Are the Siamese cats in Lady and the Tramp catering to racist stereotypes?
Yesterday I read a very interesting article about remakes of Disney’s great cartoon classics. I was intrigued. I grew up watching Walt Disney’s poetic, funny and beautiful films and I still remember nearly all of them very clearly.
The numerous remakes have as their primary goal keeping Disney’s copyright on the characters “alive”. But, at the same time, the new versions have been carefully purged of politically-incorrect elements in the original versions.
For example, the Siamese cats which are the bad guys in Lady and the Tramp are being erased, together with their funny song – I can still remember it. As a matter of fact, I don’t think that I developed a racist bias against Siamese people after watching Lady and the Tramp, possibly because I can tell the difference between a cat and a person, and because I have a faint idea of what a work of fiction is.
Anyway, now that I think of it, I found a number of sequences of the Great Classics which wounded my deepest feelings.
First of all, of course, there are Cinderella’s bad sisters. They have very big feet; and being a lady with a substantial acreage inside my shoes, I feel outraged at this negative portrayal of big-footed-ladies.
As an Italian, I advocate the immediate suppression of the spaghetti scene in Lady and the Tramp, because it depicts a stereotype of Italian culture (and of Italian cuisine: no Italian would eat what the rest of the world calls spaghetti Bolognese).
As a pianist, I am shocked by how pianos are used in Oliver & Company and The Aristocats: pianos should be treated with respect and not thrown from windows or danced upon by cats. Being short-sighted, I protest vehemently because no Disney princess wears glasses: only the wizard Merlin who sports them, but he makes an unlikely princess.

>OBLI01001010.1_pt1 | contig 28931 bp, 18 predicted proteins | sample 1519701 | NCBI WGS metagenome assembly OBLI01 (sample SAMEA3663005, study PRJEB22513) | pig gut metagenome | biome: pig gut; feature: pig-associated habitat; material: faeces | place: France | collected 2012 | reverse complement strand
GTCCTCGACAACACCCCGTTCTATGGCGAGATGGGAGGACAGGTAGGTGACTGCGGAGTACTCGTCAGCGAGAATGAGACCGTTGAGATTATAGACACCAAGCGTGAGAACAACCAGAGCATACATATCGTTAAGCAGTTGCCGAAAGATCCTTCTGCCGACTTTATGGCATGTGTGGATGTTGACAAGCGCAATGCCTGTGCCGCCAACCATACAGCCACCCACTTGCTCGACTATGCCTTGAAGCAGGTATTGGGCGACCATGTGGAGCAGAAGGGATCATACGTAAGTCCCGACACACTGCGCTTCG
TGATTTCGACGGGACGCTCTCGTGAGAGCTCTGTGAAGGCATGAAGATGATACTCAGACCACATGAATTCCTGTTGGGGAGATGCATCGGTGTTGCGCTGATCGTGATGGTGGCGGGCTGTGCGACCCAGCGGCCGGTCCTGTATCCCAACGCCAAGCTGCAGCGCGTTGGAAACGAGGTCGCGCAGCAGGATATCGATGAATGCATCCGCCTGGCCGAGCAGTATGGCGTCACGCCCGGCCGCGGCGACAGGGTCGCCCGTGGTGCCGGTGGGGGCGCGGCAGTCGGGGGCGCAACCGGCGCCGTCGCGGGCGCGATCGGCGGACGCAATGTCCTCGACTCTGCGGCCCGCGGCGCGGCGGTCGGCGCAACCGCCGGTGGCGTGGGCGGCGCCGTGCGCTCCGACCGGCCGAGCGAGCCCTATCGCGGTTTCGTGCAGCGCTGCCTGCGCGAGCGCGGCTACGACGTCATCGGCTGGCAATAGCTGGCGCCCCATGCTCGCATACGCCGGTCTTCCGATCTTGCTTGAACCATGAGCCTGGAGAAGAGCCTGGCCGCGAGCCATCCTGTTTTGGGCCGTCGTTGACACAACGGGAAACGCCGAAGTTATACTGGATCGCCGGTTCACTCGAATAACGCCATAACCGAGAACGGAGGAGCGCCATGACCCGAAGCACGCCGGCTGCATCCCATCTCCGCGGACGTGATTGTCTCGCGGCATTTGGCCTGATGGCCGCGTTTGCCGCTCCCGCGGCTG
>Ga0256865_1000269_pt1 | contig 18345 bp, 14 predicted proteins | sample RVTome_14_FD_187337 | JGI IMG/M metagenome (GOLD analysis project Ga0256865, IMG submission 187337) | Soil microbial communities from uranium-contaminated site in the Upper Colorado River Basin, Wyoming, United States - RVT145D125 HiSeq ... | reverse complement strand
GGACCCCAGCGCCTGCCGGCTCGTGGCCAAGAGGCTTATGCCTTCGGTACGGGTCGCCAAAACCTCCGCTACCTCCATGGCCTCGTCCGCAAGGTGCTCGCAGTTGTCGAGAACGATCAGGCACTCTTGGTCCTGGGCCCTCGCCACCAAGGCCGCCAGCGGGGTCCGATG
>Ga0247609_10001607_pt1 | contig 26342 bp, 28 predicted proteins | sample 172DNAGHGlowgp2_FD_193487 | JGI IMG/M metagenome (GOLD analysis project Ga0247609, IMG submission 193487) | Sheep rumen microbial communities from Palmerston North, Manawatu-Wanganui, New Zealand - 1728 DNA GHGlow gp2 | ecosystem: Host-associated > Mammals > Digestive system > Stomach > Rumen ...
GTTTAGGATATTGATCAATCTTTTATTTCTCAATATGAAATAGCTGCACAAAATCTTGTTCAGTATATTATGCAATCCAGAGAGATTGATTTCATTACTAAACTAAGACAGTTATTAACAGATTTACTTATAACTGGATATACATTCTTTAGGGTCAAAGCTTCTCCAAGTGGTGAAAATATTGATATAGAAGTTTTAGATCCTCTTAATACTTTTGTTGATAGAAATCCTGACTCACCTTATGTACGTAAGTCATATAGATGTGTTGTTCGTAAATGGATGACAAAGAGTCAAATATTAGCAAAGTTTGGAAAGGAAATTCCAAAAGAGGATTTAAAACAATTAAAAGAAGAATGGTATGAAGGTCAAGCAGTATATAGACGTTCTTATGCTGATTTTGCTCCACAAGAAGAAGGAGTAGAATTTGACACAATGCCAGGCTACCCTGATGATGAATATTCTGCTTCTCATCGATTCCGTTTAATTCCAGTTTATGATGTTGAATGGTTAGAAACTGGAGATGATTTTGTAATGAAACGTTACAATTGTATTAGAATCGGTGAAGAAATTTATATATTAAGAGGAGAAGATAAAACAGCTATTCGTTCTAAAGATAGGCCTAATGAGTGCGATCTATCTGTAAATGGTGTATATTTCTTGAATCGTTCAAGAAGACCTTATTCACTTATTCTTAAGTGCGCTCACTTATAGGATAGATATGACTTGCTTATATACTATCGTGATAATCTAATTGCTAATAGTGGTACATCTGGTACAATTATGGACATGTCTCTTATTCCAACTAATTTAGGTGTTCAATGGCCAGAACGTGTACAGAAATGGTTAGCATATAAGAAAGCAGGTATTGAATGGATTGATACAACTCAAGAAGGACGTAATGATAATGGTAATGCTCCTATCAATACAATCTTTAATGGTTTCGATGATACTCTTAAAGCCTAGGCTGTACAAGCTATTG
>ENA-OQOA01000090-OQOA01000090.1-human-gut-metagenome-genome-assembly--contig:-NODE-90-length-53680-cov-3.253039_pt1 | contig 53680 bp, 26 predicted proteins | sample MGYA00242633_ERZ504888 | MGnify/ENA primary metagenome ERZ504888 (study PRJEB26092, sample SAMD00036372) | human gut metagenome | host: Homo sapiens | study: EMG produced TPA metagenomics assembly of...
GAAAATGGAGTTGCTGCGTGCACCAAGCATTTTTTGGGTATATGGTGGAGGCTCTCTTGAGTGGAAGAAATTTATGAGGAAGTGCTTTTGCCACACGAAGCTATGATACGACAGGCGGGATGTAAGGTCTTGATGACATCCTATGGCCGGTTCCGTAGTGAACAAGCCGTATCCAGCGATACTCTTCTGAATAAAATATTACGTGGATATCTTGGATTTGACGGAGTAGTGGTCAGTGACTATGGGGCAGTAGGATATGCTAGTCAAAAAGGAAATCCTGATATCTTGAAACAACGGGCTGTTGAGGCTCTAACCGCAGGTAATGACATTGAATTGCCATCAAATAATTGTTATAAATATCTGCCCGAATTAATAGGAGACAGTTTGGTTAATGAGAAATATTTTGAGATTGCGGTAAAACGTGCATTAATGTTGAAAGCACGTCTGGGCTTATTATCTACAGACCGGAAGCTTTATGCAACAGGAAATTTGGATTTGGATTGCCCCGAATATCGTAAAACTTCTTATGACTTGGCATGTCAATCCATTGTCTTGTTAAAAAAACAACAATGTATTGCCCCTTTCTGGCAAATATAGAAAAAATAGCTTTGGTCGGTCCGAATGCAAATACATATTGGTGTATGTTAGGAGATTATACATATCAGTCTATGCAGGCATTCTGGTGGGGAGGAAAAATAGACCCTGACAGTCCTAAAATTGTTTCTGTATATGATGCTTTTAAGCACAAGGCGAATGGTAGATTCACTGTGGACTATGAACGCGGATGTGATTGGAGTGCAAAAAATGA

And as a music teacher I’m enraged when I see the caricature of my profession as portrayed in Sebastian (The Little Mermaid) or the funny but absent-minded pianist in 101 Dalmatians. As a member of the human species, I find it horrible that the only bad guys in Bambi are the human hunters who kill Bambi’s mother. And so on.
The point is that when you want to be coddled and to feel you’re being mistreated, you’ll always find an opportunity to do so. But this is entirely unhelpful both for individuals and for society.
One of the many things for which I’m deeply grateful to life is the gift of my younger brother, Giovanni, who has a great sense of humour and who constantly ridiculed my little ways, beginning as soon as he could speak. He never aimed at wounding me, of course, but he taught me a lot. Without him, I’d have become a much more serious, self-centred, self-referential and egotistic person than I actually am. He taught me lightness; he taught me to laugh at myself.
And this is a wonderful resource: when I start to worry too much about something, or to feel I’m a victim of The System and of Everybody Else, I think of what my brother would say and I realize that, in most cases, it’s just a laughing matter.
I’m not denying that there are people who are much less kind than my brother and who actually aim at belittling others. But, as I have often read in the articles by Izzy Kalman on MercatorNet, the recipe for reducing bullying is firmly grounded on the process of strengthening the victim’s character; on enabling him or her to disarm the bully by laughing on his or her provocations.
We are creating “snowflake-ness”; we are destroying the people’s ability to overcome the negative feelings which satire and irony may cause, and to transform them into positive energies – either by amending one’s actual defects, or by gently and firmly requesting to be respected.
The ability to turn negativity on its head is (or should be) one of the gains of maturity; and the capability for self-irony is frequently found in the best people in our lives. (I remember one of my best friends, who was blind, and who constantly joked about her blindness. Or another friend who always found something funny even when speaking of the breast cancer she was fighting).
So, please, let the Big Bad Wolf remain a Big Bad Wolf. I promise I won’t shoot him when I next meet him.
Chiara Bertoglio is a musician and theologian moonlighting as a journalist. She writes from Italy. Visit her website.